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More data storage? Here’s how to fit 1,000 terabytes on a DVD

We live in a world where digital information is exploding. Some 90% of the world’s data was generated in the past two years. The obvious question is: how can we store it all? In Nature Communications today…

Using nanotechnology, researchers have developed a technique to increase the data storage capacity of a DVD from a measly 4.7GB to 1,000TB. Nature Communications

We live in a world where digital information is exploding. Some 90% of the world’s data was generated in the past two years. The obvious question is: how can we store it all?

In Nature Communications today, we, along with Richard Evans from CSIRO, show how we developed a new technique to enable the data capacity of a single DVD to increase from 4.7 gigabytes up to one petabyte (1,000 terabytes). This is equivalent of 10.6 years of compressed high-definition video or 50,000 full high-definition movies.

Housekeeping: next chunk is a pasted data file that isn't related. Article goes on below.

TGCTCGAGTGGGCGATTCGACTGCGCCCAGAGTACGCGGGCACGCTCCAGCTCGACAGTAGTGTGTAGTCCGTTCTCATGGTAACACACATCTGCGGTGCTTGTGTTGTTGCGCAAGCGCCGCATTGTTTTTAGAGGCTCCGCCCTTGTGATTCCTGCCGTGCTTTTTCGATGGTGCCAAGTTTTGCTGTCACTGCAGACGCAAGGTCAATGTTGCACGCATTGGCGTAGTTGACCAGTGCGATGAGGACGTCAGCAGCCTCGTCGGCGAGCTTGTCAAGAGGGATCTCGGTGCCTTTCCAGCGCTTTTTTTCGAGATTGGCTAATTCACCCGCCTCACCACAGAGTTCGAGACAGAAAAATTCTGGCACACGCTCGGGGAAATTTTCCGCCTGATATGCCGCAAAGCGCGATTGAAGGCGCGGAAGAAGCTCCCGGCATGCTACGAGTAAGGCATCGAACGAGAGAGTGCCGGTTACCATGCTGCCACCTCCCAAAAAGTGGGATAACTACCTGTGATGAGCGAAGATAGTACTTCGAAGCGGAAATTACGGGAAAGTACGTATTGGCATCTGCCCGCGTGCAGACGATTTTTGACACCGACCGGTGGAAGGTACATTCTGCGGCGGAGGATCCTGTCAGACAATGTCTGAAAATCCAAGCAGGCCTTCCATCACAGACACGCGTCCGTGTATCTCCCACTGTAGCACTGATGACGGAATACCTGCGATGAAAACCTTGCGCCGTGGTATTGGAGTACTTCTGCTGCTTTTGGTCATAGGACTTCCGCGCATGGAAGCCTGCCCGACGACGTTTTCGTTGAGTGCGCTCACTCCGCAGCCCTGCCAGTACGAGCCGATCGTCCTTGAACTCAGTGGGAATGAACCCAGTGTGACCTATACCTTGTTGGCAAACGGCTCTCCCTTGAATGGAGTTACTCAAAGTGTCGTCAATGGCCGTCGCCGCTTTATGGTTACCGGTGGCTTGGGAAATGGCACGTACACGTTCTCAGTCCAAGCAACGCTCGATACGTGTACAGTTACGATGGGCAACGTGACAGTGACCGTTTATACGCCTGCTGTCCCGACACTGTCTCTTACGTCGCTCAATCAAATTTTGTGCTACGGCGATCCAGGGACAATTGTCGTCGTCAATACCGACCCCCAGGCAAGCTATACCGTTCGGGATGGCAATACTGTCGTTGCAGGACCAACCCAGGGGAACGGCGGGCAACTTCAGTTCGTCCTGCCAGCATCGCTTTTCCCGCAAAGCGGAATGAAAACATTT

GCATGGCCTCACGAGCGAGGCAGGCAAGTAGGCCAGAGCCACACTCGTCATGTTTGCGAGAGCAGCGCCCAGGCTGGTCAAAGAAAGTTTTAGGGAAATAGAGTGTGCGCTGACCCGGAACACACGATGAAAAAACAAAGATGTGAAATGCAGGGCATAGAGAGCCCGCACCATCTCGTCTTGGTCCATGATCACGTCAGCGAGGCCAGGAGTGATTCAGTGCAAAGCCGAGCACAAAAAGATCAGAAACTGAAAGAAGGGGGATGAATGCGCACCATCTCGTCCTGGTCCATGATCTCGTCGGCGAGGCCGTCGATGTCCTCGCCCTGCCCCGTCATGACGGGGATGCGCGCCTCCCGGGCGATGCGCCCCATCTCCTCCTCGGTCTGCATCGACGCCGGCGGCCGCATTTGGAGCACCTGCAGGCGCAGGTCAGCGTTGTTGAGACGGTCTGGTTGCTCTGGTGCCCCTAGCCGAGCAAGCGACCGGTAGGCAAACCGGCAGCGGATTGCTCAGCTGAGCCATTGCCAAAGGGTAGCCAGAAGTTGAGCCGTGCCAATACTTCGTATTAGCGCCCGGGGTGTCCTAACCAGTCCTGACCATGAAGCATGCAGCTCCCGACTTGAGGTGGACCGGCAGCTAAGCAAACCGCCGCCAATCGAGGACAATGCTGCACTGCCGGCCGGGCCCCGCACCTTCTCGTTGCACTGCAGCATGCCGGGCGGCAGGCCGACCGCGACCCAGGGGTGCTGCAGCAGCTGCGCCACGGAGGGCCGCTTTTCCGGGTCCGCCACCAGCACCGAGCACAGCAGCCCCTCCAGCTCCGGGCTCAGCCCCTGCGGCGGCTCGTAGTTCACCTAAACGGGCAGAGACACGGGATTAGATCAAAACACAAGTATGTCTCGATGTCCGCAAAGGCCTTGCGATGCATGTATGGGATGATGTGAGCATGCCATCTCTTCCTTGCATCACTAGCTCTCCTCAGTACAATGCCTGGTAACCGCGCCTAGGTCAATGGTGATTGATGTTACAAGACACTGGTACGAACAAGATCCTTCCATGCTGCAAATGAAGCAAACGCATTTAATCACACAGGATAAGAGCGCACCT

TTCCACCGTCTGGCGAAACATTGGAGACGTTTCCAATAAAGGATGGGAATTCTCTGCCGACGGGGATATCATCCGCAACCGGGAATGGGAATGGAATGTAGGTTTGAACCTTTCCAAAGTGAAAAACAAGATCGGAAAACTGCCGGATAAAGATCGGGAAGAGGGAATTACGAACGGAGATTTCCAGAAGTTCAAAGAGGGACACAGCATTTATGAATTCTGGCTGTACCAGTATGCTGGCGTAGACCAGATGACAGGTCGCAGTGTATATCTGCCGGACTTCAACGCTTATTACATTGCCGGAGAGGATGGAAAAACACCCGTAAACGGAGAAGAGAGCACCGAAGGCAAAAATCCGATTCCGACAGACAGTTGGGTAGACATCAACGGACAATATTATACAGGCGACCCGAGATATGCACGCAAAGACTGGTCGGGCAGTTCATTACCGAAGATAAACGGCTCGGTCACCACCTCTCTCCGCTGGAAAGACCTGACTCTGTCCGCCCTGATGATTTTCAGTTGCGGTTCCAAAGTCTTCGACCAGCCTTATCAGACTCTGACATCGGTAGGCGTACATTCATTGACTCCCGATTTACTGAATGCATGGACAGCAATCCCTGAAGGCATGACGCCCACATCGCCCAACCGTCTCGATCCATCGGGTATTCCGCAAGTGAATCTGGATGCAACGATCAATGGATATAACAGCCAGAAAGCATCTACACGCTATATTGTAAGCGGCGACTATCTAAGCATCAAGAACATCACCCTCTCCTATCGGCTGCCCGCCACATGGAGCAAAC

So how did we manage to achieve such a huge boost in data storage? First, we need to understand how data is stored on optical discs such as CDs and DVDs.

The basics of digital storage

Although optical discs are used to carry software, films, games, and private data, and have great advantages over other recording media in terms of cost, longevity and reliability, their low data storage capacity is their major limiting factor.

Adam Foster | Codefor

The operation of optical data storage is rather simple. When you burn a CD, for example, the information is transformed to strings of binary digits (0s and 1s, also called bits). Each bit is then laser “burned” into the disc, using a single beam of light, in the form of dots.

The storage capacity of optical discs is mainly limited by the physical dimensions of the dots. But as there’s a limit to the size of the disc as well as the size of the dots, many current methods of data storage, such as DVDs and Blu-ray discs, continue to have low level storage density.